At the end of the event, the leftover cupcakes were placed under the “foodcam,” an ingenious Media Lab invention that automatically emails a photograph of free food with a “come and get it” message to everyone at the lab!
At the start of Constructing Modern Knowledge, I ask participants to “take off their teacher hats and put on their learner hats.” This seeming act of selfishness enriches the learning experience in remarkable ways.
Several teachers from The Willows Community School in Los Angeles (the third year a large team from their school has attended CMK) designed to build a concrete manifestation of this metaphor by using the Lilypad Arduino wearable electronic components to make a teacher that may be switched from teacher to learner to a combination of both!
There is one obvious C-word I left off of my list mistakenly – CHOICE. Learners at CMK 2011 had complete freedom to choose, what, how and when they would learn. Participants selected projects in a coercive-free environment unimpeded by curriculum.
Don’t take my word for it, read the great CMK 2011 blog posts written by participants!
From Kate Tabor
- Starting With a Blank Page
- Day 3 at CMK11: Ways of Knowing
- Day 2: CMK 2011 – Inspiration and Renewed Enthusiasm
- Looking for the Colonel
- Best Advice of the Day
Adam Provost’s blog post about CMK 2011
Here are some web-based papers and articles you might read if you are interested in learning more about Dr. Seymour Papert’s theory of constructionism.
- Constructionism vs. Instructionism by Seymour Papert
- Constructivism(s): Shared roots, crossed paths, multiple legacies – a brilliant overview of constructivism and constructionism by Edith Ackermann.
- Computer as Material: Messing About With Time by George Franz and Seymour Papert
- A Critique of Technocentrism in Thinking About the School of the Future by Seymour Papert
- Epistemological Pluralism and the Revaluation of the Concrete – an incredibly powerful paper by Sherry Turkle and Seymour Papert
- Computer as Mudpie by Seymour Papert
- What’s the Big Idea? Toward a pedagogy of idea power by Seymour Papert (PDF version) from the IBM Systems Journal.
- Situating Constructionism – The first chapter in Constructionism, edited by Idit Harel and Seymour Papert (Ablex Publishing Corporation)
- Constructionism in Practice: Designing, Thinking, and Learning in A Digital World by Yasmin B. Kafai and Mitchel Resnick
- Seymour Papert on Jean Piaget (1999) Seymour Papert remembers Jean Piaget for Time Magazine’s 100 Greatest Thinkers of the 20th Century issue, March 1999.
- Climbing to Understanding: Lessons from an Experimental Learning Environment for Adjudicated Youth by Seymour Papert, Gary Stager and David Cavallo
- Seymour Papert’s seminal books
- The DailyPapert web site
- Planet Papert – home of additional Papert articles, videos and resources
On July 18th, the President hosted an education roundtable with key leaders in both the private and public sectors to discuss ways we can ensure a competitive American workforce.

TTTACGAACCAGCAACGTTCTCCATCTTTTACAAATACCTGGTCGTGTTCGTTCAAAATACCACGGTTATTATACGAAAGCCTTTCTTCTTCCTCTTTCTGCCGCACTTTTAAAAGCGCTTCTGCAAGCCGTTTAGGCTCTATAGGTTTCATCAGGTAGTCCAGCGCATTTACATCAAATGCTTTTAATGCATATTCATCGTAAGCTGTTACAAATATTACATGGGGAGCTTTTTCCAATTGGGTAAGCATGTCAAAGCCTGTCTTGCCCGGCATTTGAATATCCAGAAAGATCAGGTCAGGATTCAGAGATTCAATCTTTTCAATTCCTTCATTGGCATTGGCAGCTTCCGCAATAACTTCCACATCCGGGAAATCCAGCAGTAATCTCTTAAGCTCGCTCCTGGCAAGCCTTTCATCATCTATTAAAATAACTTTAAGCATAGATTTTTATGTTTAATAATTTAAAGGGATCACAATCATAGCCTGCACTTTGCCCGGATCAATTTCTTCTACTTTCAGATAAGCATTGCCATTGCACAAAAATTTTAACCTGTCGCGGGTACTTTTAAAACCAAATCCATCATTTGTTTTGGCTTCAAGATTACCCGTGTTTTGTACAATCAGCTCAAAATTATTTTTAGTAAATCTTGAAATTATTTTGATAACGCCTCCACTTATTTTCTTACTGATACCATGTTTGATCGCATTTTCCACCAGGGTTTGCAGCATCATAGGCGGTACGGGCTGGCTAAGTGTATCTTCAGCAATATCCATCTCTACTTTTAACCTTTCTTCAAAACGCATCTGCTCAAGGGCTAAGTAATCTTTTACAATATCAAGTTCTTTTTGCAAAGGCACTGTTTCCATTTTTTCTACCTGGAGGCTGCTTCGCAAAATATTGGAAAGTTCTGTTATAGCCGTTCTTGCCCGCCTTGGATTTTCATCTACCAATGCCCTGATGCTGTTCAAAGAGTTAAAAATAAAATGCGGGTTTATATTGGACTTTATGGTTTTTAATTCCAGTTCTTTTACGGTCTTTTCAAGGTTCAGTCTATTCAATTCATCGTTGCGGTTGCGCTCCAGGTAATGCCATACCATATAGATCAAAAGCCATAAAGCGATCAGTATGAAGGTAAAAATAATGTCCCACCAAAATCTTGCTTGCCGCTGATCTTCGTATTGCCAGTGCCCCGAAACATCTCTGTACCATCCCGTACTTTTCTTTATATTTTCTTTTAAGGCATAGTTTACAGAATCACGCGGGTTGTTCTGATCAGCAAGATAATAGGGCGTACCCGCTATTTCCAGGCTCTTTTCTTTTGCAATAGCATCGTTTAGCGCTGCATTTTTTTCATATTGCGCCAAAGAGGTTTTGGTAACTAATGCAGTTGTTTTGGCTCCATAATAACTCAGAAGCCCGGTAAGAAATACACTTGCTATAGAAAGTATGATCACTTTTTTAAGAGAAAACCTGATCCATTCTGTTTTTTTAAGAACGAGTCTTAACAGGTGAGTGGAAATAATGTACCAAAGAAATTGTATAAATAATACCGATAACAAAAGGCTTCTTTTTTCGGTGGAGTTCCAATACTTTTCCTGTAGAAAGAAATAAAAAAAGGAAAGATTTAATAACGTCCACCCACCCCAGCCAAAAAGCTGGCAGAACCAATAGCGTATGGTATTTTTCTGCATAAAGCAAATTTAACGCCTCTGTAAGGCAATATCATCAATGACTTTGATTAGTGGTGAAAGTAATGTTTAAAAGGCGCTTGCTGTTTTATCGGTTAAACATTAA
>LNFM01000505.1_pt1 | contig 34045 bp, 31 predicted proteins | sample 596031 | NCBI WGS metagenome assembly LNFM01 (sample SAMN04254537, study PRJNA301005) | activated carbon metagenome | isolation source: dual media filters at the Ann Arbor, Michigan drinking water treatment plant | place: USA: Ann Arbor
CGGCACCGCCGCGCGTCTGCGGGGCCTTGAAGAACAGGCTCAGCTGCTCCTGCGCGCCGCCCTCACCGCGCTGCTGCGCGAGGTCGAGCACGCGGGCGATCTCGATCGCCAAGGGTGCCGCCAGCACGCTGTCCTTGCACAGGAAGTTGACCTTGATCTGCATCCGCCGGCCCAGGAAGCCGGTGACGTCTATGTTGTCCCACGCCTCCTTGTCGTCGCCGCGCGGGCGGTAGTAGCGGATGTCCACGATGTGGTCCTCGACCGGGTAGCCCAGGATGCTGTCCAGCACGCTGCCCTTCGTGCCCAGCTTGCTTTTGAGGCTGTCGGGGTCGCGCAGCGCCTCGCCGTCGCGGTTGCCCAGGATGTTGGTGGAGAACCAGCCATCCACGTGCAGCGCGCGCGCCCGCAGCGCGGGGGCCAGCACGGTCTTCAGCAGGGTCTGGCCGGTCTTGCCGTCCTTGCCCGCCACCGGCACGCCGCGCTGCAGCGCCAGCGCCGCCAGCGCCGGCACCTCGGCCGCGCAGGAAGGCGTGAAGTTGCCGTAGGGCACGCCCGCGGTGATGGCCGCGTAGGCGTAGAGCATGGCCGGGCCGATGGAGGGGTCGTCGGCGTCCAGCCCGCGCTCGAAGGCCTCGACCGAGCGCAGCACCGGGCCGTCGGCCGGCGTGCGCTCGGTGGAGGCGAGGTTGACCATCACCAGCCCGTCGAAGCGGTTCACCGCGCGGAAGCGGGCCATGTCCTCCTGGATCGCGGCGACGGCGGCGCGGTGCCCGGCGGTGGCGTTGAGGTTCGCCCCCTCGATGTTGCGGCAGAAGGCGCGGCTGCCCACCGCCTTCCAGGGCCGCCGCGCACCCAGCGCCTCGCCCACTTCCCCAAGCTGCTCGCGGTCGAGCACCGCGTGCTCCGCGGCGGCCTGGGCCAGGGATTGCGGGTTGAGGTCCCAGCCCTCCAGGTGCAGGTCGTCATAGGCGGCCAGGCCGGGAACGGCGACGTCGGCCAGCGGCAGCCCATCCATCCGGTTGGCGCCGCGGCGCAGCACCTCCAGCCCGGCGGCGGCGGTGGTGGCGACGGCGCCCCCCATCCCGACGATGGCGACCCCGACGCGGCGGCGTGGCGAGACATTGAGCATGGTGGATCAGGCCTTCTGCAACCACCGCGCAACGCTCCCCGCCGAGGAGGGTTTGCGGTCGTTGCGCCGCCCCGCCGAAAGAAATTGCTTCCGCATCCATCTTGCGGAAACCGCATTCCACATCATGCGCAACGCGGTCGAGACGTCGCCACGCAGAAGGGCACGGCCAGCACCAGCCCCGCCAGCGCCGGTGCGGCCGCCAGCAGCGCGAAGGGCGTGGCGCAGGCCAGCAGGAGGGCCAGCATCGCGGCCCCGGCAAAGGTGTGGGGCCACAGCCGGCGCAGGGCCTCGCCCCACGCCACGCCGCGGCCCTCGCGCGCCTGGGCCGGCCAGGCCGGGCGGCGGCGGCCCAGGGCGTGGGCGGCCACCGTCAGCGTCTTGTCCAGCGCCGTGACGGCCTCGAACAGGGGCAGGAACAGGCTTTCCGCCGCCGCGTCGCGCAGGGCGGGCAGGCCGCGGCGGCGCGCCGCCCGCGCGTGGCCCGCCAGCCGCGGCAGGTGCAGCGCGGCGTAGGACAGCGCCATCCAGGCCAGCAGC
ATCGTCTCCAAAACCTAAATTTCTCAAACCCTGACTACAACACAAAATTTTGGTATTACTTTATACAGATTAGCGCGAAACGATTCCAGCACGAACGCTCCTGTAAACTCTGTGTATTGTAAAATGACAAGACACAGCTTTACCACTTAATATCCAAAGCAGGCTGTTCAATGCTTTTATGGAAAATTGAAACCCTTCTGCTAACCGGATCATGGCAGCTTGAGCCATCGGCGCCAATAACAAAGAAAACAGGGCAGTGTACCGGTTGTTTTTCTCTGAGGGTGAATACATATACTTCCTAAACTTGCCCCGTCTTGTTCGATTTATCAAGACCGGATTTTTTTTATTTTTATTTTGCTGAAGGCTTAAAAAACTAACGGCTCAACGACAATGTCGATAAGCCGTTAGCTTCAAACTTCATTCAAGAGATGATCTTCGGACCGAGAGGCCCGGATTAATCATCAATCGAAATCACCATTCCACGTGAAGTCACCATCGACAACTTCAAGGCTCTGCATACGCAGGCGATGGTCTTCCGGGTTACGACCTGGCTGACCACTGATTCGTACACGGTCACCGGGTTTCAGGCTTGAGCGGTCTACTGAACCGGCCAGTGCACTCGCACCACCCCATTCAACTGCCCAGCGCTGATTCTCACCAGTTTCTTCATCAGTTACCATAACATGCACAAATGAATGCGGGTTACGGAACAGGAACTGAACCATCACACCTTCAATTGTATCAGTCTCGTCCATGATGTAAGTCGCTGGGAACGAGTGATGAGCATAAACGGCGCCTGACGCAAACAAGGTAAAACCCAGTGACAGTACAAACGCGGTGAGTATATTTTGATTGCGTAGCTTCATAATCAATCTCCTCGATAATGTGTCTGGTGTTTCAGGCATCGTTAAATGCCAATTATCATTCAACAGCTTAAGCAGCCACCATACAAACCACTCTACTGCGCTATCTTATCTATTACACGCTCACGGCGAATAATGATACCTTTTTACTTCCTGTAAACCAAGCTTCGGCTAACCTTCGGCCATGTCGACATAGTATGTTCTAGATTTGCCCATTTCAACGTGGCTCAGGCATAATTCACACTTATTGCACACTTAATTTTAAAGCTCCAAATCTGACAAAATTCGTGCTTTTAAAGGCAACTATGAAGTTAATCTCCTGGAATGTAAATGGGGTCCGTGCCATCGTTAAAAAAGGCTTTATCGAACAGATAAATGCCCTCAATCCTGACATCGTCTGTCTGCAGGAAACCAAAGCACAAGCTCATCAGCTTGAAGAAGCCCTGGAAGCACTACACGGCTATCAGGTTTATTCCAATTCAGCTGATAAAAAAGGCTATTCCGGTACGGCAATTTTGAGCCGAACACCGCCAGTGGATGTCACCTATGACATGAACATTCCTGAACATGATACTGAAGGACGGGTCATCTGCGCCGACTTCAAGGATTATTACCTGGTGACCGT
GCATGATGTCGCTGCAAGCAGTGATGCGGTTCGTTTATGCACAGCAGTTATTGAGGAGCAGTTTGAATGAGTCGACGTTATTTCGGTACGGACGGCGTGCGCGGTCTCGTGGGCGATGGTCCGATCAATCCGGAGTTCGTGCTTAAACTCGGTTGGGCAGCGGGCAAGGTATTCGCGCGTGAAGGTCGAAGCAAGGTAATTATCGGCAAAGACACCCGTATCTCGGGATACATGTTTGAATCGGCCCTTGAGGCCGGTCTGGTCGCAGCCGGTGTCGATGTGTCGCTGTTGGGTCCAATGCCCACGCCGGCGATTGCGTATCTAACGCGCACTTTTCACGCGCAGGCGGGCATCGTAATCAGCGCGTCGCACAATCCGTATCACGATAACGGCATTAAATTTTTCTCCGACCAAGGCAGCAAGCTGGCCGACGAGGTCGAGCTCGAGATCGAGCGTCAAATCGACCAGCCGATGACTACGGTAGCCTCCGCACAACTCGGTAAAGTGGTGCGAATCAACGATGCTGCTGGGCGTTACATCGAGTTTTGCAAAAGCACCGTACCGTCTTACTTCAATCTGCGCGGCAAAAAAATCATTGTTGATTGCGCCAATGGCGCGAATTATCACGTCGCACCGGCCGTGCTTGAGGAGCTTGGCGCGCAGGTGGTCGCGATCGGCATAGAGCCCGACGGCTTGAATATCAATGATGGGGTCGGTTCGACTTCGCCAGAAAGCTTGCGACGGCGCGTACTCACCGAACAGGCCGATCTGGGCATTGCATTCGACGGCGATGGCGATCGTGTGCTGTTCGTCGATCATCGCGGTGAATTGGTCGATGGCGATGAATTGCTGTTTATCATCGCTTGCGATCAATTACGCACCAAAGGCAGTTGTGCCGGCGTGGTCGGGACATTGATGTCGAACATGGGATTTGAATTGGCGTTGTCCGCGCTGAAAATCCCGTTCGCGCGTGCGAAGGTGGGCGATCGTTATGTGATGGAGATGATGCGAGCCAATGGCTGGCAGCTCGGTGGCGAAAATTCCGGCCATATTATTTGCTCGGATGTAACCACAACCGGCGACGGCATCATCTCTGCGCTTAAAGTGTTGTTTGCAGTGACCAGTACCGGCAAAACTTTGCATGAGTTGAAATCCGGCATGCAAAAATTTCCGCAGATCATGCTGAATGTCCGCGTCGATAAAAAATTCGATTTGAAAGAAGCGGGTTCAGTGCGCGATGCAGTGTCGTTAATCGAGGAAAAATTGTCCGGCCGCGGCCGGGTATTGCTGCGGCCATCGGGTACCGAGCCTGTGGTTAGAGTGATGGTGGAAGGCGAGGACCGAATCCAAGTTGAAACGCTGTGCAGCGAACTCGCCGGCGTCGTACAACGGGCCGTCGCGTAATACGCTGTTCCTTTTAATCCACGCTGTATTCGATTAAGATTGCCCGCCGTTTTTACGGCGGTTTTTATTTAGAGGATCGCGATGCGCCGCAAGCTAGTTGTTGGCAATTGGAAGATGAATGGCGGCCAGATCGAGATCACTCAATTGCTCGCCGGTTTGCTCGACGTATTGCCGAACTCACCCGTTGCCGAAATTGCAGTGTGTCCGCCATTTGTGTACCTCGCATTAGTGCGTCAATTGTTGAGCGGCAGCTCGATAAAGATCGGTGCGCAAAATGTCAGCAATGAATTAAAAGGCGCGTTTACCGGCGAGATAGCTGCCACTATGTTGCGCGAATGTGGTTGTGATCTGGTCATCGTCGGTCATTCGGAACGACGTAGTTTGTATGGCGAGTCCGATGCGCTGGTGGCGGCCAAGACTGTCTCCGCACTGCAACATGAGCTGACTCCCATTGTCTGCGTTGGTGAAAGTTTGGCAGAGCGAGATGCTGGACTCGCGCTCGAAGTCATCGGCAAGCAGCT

After all, education is about creating competitive members of the workforce, say like the President’s children or the private school darlings of the executives throwing table scraps to America’s public school students. President Obama’s administration has done great violence to America’s children and their teachers through Race-to-the-Top, endless union-busting, teacher-bashing, charter school utopianism and non-sensical get-tough rhetoric unimagined by the Bush administration.
So, rather than keep his word to stand with public school children and their teachers, save teacher jobs or advance a progressive education policy, President Obama invited fat-cat oligarchs to the White House to congratulate them for their pathetic self-serving acts of charity.
The President celebrates the largesse of corporate executives sitting on trillions of dollars worth of savings thanks to the extension of the Bush tax cuts and off-shore money-laundering. Not only do these corporate “leaders” enjoy the gift of the Presidential photo-op and tax-deductibility for their charitable efforts, but the money they pledged is categorical. That means that the corporate executives who have already been setting national policy since A Nation-at-Risk get to determine how the paltry sums will be used.
There is zero-tolerance for pedagogical solutions proposed by qualified educators. The corporate “school as business” fantasies must be followed blindly despite a consistent track record of failure.
Don’t believe me? I suggest you read:
- Why is Corporate America Bashing Our Public Schools? by Susan Ohanian and Kathy Emery
- The Flat World and Education: How America’s Commitment to Equity Will Determine Our Future by Linda Darling-Hammond
- Education Hell: Rhetoric vs. Reality by Gerald Bracey
Here is a partial list of suggested alternatives for President Obama the next time he wants to host a corporate bake sale for schools at the White House.
- Tell the corporate executives to pay their damned taxes